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Volume of a Pyramid

April 12, 2013

If you’ve listened to the Wrong, but Useful podcast, you’ll know I’m currently trying to convince myself that the volume of a pyramid is one third of the cuboid that encloses it. A few people have got in contact but here’s where I’m up to with my thoughts so far.

Firstly, I don’t have any diagrams. I can’t find an easy way of drawing them so I’m not going to. See if you can visualise what I’m writing.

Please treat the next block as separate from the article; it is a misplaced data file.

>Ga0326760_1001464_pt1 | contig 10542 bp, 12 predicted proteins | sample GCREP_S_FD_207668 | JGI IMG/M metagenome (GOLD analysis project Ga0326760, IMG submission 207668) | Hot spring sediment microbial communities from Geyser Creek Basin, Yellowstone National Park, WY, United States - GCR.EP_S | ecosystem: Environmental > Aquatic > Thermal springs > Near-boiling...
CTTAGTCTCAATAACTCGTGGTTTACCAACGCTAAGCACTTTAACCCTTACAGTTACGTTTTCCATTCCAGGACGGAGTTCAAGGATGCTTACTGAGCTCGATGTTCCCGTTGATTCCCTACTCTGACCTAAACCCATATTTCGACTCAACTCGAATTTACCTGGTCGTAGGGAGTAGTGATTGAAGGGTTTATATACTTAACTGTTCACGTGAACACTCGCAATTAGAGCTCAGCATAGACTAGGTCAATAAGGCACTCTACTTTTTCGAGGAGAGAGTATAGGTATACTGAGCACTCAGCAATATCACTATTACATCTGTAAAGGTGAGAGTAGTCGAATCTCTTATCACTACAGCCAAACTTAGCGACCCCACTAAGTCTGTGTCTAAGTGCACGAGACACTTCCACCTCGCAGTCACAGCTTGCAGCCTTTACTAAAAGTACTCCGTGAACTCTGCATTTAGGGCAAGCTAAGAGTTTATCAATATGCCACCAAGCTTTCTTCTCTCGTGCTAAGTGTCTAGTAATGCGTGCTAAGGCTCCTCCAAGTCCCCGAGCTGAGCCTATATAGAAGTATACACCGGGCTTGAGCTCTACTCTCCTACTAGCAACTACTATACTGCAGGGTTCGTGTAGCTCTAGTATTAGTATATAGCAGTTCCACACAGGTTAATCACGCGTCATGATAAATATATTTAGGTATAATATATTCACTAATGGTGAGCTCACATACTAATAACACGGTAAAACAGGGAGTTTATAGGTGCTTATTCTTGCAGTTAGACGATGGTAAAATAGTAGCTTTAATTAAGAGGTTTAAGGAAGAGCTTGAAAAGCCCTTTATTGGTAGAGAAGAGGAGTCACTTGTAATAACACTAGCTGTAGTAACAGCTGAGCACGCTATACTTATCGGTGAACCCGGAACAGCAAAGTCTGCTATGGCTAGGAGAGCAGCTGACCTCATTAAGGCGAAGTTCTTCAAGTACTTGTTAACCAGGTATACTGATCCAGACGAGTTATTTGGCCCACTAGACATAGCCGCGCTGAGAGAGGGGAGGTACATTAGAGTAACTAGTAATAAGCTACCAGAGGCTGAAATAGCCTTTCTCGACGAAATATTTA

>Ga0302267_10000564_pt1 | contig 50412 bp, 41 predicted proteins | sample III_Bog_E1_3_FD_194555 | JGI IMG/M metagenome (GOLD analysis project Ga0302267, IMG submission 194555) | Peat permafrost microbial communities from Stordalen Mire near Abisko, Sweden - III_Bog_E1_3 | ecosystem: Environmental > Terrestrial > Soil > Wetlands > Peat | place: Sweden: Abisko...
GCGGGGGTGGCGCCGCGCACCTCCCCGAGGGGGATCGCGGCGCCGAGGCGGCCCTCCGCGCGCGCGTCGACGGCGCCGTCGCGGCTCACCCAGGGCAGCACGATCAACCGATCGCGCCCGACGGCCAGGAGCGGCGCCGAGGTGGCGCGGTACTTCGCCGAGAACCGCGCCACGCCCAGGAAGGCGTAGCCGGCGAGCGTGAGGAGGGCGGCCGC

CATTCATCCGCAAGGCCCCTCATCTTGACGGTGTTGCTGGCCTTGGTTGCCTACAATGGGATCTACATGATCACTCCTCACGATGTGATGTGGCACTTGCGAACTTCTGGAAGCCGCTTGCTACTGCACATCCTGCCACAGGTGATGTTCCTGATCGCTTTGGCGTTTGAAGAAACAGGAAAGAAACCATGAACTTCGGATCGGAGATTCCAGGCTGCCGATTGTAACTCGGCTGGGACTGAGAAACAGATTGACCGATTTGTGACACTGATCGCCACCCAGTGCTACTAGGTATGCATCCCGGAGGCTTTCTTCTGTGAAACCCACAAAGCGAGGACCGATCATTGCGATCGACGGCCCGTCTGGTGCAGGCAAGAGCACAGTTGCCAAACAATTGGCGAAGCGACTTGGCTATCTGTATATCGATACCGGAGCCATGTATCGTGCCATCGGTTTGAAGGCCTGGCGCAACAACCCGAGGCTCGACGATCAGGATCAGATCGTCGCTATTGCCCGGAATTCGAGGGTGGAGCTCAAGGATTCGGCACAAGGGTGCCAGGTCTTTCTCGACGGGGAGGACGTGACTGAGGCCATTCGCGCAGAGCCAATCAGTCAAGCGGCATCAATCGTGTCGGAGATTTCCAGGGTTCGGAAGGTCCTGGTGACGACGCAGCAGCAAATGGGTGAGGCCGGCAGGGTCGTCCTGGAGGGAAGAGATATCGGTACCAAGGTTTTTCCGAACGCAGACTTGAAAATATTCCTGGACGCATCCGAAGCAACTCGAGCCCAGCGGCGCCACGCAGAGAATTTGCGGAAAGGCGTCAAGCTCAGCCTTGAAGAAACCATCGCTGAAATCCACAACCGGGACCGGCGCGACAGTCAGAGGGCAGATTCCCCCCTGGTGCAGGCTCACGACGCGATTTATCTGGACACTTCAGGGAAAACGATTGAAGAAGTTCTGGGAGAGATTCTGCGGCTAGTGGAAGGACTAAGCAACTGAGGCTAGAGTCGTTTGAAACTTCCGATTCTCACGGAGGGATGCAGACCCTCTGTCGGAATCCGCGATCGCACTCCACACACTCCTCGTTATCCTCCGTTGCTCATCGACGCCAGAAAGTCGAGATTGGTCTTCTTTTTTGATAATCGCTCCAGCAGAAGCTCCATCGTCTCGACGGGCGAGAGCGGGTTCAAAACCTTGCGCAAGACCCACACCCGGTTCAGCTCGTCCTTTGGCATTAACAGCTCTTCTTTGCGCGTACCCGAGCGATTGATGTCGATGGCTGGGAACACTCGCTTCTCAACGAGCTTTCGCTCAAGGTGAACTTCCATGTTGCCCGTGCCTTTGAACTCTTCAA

Imagine a cube with side length x. Now join the centre of the cube to all 8 vertices creating 6 congruent pyramids consisting of one face of the cube as a base and the centre of the cube as the apex.

The 6 pyramids are identical so the volume of one is (x^3)/6

Pick one of the pyramids (I’m thinking of the bottom one). It is enclosed by a cuboid that is x wide, x deep and x/2 high. The x/2 height is because it’s only going up to the centre: half the height of the cube. The volume of this cuboid is (x^3)/2.

Now, 1/3 of (x^3)/2 is equal to (x^3)/6 so I’m convinced that it’s true in this case.

Now to think about what happens when the apex is not in the centre…


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